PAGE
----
2006-06-04 - Daniel
When the discussion of prophecy occurs, the question that is usually asked, "are we in the end times, or the last days?" By this we are asking, is the Messiah coming to establish His kingdom? Have things gotten bad enough in this world, that God will come and shut it down? Of course, this question has been asked numerous times over the last two thousand years.
One of the big problems with the study of prophecy is considering it objectively versus from a position of preconceived notions. These preconceptions often lead to the problem of date setting and embarrassing the Church. Judaism struggles with the same question, though without true understanding of the issues. Consider these comments on the "End" in the introduction to Rabbi Goldwurm's commentary on Daniel.
"Jacob was the logical one to reveal the final appointed time because the final Exile, that which was brought on by the descendants of Esau, would be directed against the high spiritual level of Jacob. Because he was the climactic Patriarch, the one whose greatness culminated the patriarchal epoch and who succeeded in giving birth to a generation of perfect tzaddikim, Jacob was great enough to pierce the dense layers of concealment that hid the End from the vision of all others. He knewbut he was not permitted to reveal it.
[Indeed, even Daniel, to whom the End was directly revealed, was permitted only to formulate the words within which the secret was contained, and which would later be committed to writing by the Men of the Great Assembly. The angel commanded him to conceal their meaning and never to reveal the interpretation of the visions that had been given him.]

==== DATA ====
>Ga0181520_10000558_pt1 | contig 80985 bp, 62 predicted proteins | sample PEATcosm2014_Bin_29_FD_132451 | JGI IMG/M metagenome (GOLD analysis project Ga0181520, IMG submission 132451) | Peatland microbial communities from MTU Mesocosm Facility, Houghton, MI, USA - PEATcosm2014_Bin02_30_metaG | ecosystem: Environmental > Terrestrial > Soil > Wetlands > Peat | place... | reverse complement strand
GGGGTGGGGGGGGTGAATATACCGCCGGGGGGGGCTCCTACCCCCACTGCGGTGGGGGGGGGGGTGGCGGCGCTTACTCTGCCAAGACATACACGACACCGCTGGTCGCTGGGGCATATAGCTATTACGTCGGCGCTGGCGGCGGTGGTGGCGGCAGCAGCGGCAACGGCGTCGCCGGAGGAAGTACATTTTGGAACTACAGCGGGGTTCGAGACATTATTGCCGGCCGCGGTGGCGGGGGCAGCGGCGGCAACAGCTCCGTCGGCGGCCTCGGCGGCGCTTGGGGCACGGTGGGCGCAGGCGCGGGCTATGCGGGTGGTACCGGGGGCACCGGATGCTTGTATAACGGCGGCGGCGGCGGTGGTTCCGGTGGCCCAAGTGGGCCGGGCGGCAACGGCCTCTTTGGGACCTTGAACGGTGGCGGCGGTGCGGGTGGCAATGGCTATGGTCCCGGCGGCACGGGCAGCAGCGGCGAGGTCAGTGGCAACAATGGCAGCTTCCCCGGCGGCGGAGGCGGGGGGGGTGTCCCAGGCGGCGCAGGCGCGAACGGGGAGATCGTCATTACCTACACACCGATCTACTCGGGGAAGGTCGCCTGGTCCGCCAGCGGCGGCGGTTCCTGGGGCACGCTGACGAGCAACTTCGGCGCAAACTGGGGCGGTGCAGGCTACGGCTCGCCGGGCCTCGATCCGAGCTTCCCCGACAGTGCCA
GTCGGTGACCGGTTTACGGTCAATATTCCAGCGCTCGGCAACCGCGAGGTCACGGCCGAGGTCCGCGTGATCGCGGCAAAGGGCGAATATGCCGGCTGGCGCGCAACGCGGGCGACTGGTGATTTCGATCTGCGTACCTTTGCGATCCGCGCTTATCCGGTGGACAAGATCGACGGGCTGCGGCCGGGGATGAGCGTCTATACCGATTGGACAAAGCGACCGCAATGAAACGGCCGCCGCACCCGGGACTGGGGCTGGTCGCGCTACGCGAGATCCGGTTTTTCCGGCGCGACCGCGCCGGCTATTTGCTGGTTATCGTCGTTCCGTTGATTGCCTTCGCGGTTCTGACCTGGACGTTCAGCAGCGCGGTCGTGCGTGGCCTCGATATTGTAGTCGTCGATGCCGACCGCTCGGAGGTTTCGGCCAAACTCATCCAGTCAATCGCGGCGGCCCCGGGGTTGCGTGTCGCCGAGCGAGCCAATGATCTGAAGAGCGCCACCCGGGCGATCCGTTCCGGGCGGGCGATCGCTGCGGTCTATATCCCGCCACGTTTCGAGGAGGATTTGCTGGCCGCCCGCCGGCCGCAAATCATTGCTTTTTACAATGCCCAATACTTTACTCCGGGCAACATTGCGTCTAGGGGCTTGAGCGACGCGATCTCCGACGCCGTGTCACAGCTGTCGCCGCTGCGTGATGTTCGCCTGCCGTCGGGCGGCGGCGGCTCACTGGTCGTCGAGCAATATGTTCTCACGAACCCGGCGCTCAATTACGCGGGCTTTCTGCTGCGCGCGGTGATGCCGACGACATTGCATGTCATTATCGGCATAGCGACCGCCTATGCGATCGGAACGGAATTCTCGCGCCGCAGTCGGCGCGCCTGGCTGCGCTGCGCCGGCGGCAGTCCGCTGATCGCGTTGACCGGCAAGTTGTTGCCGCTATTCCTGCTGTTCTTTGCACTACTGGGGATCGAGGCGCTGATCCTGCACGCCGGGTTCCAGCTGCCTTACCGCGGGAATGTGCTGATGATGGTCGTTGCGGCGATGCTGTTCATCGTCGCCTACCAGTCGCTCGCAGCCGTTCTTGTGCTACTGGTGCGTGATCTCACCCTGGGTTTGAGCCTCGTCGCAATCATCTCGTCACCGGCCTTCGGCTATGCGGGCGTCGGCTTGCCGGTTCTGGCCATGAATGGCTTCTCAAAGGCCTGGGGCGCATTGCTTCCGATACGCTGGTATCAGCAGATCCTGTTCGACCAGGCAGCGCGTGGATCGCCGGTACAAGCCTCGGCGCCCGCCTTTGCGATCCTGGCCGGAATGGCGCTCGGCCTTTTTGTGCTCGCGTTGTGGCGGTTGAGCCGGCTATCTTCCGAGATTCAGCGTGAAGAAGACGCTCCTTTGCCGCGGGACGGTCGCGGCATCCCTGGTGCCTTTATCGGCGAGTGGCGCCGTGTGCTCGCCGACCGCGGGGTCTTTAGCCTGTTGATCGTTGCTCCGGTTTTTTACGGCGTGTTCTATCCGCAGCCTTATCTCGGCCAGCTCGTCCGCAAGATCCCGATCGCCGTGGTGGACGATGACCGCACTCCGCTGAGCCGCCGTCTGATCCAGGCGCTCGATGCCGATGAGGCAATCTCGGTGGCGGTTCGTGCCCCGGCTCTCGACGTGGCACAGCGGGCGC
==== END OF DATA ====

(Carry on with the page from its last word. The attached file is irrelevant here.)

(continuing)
It should be understood, therefore that no man may know the time of the End. The End is hidden; there is no knowledge of it. Know, therefore, that when the Sages described dire conditions conconcerning the era of the Messiah, they did not mean to say that such dire circumstances must take place. They meant to say that when such hardship and decay are observed, it should be taken as an indication that the time is propitious for the coming of the Messiah. His coming at the appointed time may well be preceded by intense suffering ; therefore the presence of such conditions may well be taken as symptomatic that the End is at hand. But, they surely did not mean to say that he must come at such a time, for no one may reveal the definite time of the Messiah's coming even if he could know it.
Sin is not Israel's essence. Though Israel may sin and sin grievously its essential nature remains pure. Therefore, even God's Attribute of Justice always maintains that Israel be redeemed and the world fall under the sovereignty of the Messiah at the proper time. This must happen for such was the purpose of Creation and Israel is the vehicle for its fulfillment. Only if Israel's essential nature were to change could its mission change. Such has not happened and cannot happen.
Not only Israel anticipates the Messiah's coming; God, too awaits it anxiously (Sanhedrin 97b). Since the universe was created in order to be brought to its fulfillment under the spiritual sovereignty of Israel, God's Own creation is deficient as long as Israel remains subservient to others. It is inconceivable, therefore, that the Exile should not come to an end. Why does it still endure? Because the Attribute of Justice, does not permit the Messiah to come while Israel is undeserving. Those who predicted the End erred because they though that His mercy was at hand; it was not. But even the Attribute of Justice demands that the Messiah must come eventually, otherwise, the purpose of Creation would be disrupted.
The exile will not endure forever, and we earn reward by having faith in that principle. Therefore, although we remain without knowledge of the exact time of the End, we continue with the unquestioning conviction that we await him and God awaits us. The time will come: `todayif you heed His call.' `I believe with a perfect belief in the coming of the Messiah. Even though he may delay, I will wait for him everyday to come' (Rambam, Thirteen Principles of Faith).
~ Rabbi Nosson Scherman 1
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